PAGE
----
Israel weeps - but now the fallout
Mourners at the graves of the three murdered teenagers
It was a day all those present hoped they would never see.
For nearly three weeks, the prayers of every Israeli, parent and child had had been tied to the desperate belief that "their boys" would be found alive.
But at Modi'in cemetery on Tuesday, the raw grief of the tens of thousands of mourners poured out under the burning sun.
The murders of Naftali Frenkel, Gilad Shaer and Eyal Yifrach were not just personal tragedies. Their families' pain was evident in the face of every person present and the conversation of every Israeli.
As the crowd waited for the triple burial to begin, a spontaneous song broke out from deep in the throng: "May this be a time of mercy."
Within hours, the grief turned to anger. Anti-Arab riots erupted in Jerusalem and, on Wednesday morning, the body of a Palestinian teenager was found in a forest in West Jerusalem, killed in a suspected revenge attack.
Meanwhile, Palestinians held violent demonstrations in East Jerusalem and threw rocks at Israeli forces demolishing the home of a suspect in a separate terror case.
On Thursday, Israel responded with air strikes and began reinforcing its forces along its border with the Gaza Strip after missiles fired from Gaza hit two homes in the town of Sderot, according to reports.
Israel's UK envoy Daniel Taub addresses a vigil in London on Wednesday
The Modi'in event was one of the largest funerals in Israeli memory, although bereaved families held their own, smaller memorials before despatching the bodies to the cemetery.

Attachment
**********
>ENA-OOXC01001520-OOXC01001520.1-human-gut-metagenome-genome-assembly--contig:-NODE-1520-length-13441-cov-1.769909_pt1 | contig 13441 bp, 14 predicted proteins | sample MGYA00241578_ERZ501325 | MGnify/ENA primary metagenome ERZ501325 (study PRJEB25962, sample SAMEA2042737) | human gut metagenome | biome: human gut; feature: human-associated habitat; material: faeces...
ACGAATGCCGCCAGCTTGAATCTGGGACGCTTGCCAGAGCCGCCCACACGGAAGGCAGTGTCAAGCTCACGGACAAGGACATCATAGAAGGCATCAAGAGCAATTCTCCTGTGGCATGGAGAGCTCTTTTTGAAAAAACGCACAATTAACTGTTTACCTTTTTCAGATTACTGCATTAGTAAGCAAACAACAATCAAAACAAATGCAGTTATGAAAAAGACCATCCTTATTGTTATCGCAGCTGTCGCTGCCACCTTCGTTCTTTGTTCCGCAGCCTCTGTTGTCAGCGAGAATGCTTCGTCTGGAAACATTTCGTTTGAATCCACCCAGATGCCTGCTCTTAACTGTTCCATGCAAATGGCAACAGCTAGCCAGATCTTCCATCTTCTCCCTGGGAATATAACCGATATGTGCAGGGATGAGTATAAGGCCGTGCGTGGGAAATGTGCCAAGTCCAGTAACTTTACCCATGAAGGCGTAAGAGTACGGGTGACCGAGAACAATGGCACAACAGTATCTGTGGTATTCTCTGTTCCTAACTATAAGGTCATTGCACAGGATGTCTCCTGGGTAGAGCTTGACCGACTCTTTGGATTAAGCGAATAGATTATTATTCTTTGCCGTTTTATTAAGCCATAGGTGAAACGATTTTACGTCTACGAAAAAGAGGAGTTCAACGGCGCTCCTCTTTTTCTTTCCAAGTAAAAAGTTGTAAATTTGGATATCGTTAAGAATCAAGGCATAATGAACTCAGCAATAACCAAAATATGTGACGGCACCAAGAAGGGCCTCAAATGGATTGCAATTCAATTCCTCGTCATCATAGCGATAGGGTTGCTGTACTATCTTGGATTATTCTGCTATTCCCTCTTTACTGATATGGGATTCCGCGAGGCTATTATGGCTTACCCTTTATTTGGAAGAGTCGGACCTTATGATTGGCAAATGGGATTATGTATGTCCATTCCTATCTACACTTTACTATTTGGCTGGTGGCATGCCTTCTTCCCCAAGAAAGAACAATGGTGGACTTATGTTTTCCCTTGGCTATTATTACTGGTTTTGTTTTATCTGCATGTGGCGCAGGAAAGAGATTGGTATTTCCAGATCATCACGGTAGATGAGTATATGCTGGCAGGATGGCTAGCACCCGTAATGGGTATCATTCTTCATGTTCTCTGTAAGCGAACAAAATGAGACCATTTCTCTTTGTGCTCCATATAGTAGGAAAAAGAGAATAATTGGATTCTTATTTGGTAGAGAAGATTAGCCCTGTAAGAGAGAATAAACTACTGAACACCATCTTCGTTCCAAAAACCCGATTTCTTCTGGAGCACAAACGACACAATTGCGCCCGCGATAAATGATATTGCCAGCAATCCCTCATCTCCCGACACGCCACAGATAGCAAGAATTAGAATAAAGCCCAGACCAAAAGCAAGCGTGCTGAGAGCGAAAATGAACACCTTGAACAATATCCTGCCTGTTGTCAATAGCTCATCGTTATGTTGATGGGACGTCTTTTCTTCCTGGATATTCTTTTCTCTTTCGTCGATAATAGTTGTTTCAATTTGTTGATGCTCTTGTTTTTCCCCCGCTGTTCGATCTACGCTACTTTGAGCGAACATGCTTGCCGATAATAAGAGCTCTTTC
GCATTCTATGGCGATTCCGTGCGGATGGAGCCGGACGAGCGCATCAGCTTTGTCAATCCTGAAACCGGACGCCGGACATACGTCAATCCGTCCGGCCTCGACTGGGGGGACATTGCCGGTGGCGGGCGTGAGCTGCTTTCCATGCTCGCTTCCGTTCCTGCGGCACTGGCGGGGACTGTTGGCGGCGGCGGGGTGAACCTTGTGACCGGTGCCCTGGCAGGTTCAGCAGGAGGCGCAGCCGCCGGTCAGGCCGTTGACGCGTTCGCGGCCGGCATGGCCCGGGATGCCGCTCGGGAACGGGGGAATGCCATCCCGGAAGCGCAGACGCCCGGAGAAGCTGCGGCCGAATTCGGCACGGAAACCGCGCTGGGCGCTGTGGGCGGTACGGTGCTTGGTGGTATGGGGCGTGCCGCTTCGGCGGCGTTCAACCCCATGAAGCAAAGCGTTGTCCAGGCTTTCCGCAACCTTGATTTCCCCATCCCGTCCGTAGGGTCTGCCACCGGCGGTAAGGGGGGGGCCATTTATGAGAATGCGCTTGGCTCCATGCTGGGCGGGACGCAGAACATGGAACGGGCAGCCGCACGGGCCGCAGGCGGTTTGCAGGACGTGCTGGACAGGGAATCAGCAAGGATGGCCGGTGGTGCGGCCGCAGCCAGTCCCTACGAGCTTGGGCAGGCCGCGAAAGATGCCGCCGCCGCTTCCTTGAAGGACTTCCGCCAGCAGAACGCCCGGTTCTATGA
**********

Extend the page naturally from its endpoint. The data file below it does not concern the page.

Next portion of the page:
At these local events, Naftali Frenkel's father, Avi, said his 16-year-old son had been a victim of antisemitism and joined "millions in our history killed for the same reason". Ofir Shaer, father of 16-year-old Gilad, spoke of his son's "courage" in calling the police for help after being kidnapped. And Uri Yifrah said of his son, Eyal, 19: "You are holy, you were holy in your life. You gave strength to so many people."
Those in the crowd were mostly religious. They had prayed fervently for the teenagers and desperately needed an outlet for their grief.
Esther Zadok, an elderly woman, was crying uncontrollably. "The mother of Gilad works in the school where my husband is the security guard - how can I hug her now?" she asked.
"Everything fell out of me when I heard the news; my heart just fell to the floor," said Roger Mayo, 59, from the Galilee city of Karmiel.
Gila Douadi, 49, from Petach Tikva and one of the few non-religious people at the funeral, said: "Everyone who comes here feels it's their children."
The kidnapping brought an unusual burst of Jewish unity, said Daniel Hool, a 43-year-old Jerusalemite. "I've been in Israel for 28 years and to my mind there has never been an event that has unified Jews here and in the world in the same way as the kidnapping," he said. Mr Hool, a Charedi teacher from London, "screamed out loud in uncontrollable crying" when he heard the bodies had been found.
In Britain, Chief Rabbi Ephraim Mirvis said: "The Jewish people and many others are mourning the loss of three precious souls, taken in the prime of their lives. We stand as one with their families, teachers and friends."
Board of Deputies president Vivian Wineman said: "This is a tragic reminder of the very real security threats Israel's civilians face and we call on the Palestinian Authority to use its full endeavours to ensure that the perpetrators of this shocking crime are brought to justice."
MPs and Peers debated the deaths on Tuesday, with statements and questions in both houses of Parliament.
At Prime Minister's Questions the following day, in response to a question from Robert Halfon MP, Mr Cameron said the murders were "an absolutely appalling and inexcusable act of terror".
More than 600 people gathered for a candlelit vigil outside the Israeli embassy in London on Wednesday to express their solidarity with the bereaved families of the three teenagers.
Naomi Daniel, 20, from Netanya in northern Israel, who is volunteering in the UK for her national service, said: "I feel real emotion being here. There is a strong connection between Jews here in England and in Israel. The Jewish people are very unique in this way."